I am looking to purchase a dosing spoon or long (5 inches or more) syringe that has dosages marked in 0.5 ml or smaller. Does anyone have suggestions for where I can obtain such an item?
My vet prescribed 0.5 ml per day of a liquid medication, Noxafil (posaconazole) for my cat. It cost me $1,000 for one bottle, and came with a dosing spoon that starts at 2.5 ml so is completely useless, and a syringe that works well for now but fits only halfway down the bottle. I called both my family vet and specialist vet, the pharmacy where I purchased the medication, and the manufacturer. So far, no luck.
I also tried Amazon and Drs. Foster and Smith - they said they'd get back to me but haven't yet.
Despite more than 20 years with as many companion animals, and despite being willing to spend whatever it takes for quality care, I am finding it harder and harder to obtain specialized veterinary care. 16 months ago, a surgeon recommended euthanizing one of my cats; I did persuade him to perform the needed surgery and my cat is still alive today. Then in January of this year, an oncologist denied chemotherapy to my dog, saying that he bit a nurse - and my dog died three weeks later. I wrote to the AVMA and to my state veterinary medical board to ask what I should do if I encounter this type of situation again. Both told me how to submit a complaint. I've done that too - but as I explained to them, these complaints can't bring my dog back from the dead, and my focus now is on preventing another of my companion animals from facing a similar situation. Neither the AVMA nor my state veterinary medical board has an answer for that one. Does anyone have any advice, short of bringing a lawyer with me every time I take an animal to a veterinary specialist?View Thread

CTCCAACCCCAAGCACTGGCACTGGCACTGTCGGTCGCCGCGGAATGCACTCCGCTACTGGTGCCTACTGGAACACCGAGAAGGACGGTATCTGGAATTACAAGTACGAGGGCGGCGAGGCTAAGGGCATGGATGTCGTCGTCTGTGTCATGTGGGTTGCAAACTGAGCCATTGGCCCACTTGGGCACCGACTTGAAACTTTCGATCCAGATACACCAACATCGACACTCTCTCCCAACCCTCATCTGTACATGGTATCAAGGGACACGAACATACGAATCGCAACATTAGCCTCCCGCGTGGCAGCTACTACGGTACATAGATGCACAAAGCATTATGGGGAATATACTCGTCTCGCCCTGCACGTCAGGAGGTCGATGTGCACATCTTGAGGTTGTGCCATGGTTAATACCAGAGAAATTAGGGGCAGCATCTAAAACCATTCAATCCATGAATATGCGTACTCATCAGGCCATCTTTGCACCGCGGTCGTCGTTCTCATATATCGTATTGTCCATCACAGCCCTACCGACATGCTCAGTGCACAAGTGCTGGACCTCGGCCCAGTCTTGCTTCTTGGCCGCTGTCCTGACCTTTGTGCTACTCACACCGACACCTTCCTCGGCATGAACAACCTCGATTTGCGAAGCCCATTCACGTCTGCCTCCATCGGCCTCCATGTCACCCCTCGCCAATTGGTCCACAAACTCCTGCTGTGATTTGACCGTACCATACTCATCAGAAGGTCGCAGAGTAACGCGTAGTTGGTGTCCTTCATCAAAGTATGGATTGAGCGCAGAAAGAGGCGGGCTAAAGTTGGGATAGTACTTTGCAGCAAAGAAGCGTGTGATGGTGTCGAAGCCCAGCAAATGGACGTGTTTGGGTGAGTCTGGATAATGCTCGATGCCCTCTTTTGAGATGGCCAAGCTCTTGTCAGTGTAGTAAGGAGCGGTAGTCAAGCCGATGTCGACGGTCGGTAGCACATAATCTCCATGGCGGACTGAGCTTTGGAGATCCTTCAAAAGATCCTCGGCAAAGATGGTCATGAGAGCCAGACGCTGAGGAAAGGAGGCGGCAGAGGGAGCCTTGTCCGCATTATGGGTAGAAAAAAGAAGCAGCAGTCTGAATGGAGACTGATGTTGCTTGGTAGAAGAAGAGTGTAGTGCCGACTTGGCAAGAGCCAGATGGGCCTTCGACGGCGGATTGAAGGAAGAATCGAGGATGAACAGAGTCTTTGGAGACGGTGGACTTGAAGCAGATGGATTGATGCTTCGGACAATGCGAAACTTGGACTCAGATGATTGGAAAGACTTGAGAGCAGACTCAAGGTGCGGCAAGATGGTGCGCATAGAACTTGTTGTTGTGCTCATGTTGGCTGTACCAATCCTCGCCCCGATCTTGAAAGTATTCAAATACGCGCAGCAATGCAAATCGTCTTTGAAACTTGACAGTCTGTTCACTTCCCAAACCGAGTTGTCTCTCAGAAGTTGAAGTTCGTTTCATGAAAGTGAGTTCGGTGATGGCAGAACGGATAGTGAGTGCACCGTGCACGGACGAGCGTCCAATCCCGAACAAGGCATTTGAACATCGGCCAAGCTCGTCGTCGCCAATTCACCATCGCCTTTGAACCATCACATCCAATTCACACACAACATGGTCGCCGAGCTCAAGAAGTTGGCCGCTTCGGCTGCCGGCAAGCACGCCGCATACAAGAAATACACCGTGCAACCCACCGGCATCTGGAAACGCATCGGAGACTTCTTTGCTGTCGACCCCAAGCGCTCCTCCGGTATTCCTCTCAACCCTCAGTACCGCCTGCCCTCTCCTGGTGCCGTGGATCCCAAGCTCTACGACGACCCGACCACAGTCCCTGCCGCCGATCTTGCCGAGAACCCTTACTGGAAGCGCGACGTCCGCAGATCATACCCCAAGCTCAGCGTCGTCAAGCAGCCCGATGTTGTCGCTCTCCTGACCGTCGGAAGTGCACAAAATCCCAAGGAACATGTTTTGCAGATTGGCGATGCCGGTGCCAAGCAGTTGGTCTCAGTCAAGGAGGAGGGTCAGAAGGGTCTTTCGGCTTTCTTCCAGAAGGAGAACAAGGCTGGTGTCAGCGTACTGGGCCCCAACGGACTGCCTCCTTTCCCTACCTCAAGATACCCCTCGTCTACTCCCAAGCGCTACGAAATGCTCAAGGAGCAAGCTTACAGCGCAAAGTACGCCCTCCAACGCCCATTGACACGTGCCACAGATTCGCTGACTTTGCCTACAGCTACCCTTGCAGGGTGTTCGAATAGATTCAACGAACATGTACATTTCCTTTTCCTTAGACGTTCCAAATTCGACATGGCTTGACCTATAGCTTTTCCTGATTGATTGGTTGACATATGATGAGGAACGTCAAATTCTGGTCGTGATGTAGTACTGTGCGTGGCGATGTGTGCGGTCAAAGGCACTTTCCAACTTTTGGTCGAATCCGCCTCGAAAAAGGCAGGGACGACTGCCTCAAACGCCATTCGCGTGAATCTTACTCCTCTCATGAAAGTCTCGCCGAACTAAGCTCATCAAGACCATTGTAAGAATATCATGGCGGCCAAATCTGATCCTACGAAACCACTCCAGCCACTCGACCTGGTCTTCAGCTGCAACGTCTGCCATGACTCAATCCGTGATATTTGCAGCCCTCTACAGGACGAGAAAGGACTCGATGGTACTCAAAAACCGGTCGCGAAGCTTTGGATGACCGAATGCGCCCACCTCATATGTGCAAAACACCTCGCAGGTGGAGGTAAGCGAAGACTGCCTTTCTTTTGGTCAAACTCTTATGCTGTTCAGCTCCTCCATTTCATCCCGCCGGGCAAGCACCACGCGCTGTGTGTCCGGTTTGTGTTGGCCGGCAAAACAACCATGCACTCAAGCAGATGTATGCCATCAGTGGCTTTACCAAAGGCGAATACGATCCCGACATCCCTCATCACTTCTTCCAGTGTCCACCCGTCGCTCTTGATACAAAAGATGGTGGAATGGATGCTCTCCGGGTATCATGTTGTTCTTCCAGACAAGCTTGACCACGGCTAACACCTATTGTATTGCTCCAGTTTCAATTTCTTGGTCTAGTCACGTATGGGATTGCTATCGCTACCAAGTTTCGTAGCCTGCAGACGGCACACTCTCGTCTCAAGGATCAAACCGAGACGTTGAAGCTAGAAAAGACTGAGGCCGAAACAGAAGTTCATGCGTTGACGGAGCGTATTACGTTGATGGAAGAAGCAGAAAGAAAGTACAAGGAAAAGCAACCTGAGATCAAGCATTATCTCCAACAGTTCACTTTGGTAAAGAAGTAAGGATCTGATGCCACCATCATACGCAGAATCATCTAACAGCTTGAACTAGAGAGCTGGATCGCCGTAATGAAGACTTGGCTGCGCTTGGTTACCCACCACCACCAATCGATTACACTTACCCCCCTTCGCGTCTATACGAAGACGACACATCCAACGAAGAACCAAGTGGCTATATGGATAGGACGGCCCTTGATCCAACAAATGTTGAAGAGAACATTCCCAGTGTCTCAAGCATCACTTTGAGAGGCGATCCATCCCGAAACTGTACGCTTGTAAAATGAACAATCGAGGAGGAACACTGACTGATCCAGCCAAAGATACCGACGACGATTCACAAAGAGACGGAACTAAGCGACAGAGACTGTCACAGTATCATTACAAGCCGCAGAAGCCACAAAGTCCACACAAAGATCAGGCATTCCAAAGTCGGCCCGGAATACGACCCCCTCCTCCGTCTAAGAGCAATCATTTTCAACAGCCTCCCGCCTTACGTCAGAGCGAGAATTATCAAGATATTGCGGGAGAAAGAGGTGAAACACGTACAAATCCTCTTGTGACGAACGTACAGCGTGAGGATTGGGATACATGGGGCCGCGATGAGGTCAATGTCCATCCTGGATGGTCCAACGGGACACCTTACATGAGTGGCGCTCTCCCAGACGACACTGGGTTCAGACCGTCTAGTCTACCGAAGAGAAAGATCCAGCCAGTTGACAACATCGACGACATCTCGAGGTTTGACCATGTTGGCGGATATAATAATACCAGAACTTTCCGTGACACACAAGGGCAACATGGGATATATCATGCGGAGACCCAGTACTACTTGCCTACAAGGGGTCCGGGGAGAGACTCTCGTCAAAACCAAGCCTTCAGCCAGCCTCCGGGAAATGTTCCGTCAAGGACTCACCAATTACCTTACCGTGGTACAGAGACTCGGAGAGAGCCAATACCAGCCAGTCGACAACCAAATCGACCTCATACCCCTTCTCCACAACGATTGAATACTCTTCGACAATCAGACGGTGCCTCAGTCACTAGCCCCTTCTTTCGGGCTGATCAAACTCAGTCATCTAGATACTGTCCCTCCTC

Unfortunately, oncologists, like other specialists, do not do phone consultations - so if they can't or won't see the animal, they can't or won't provide advice to the animal guardian.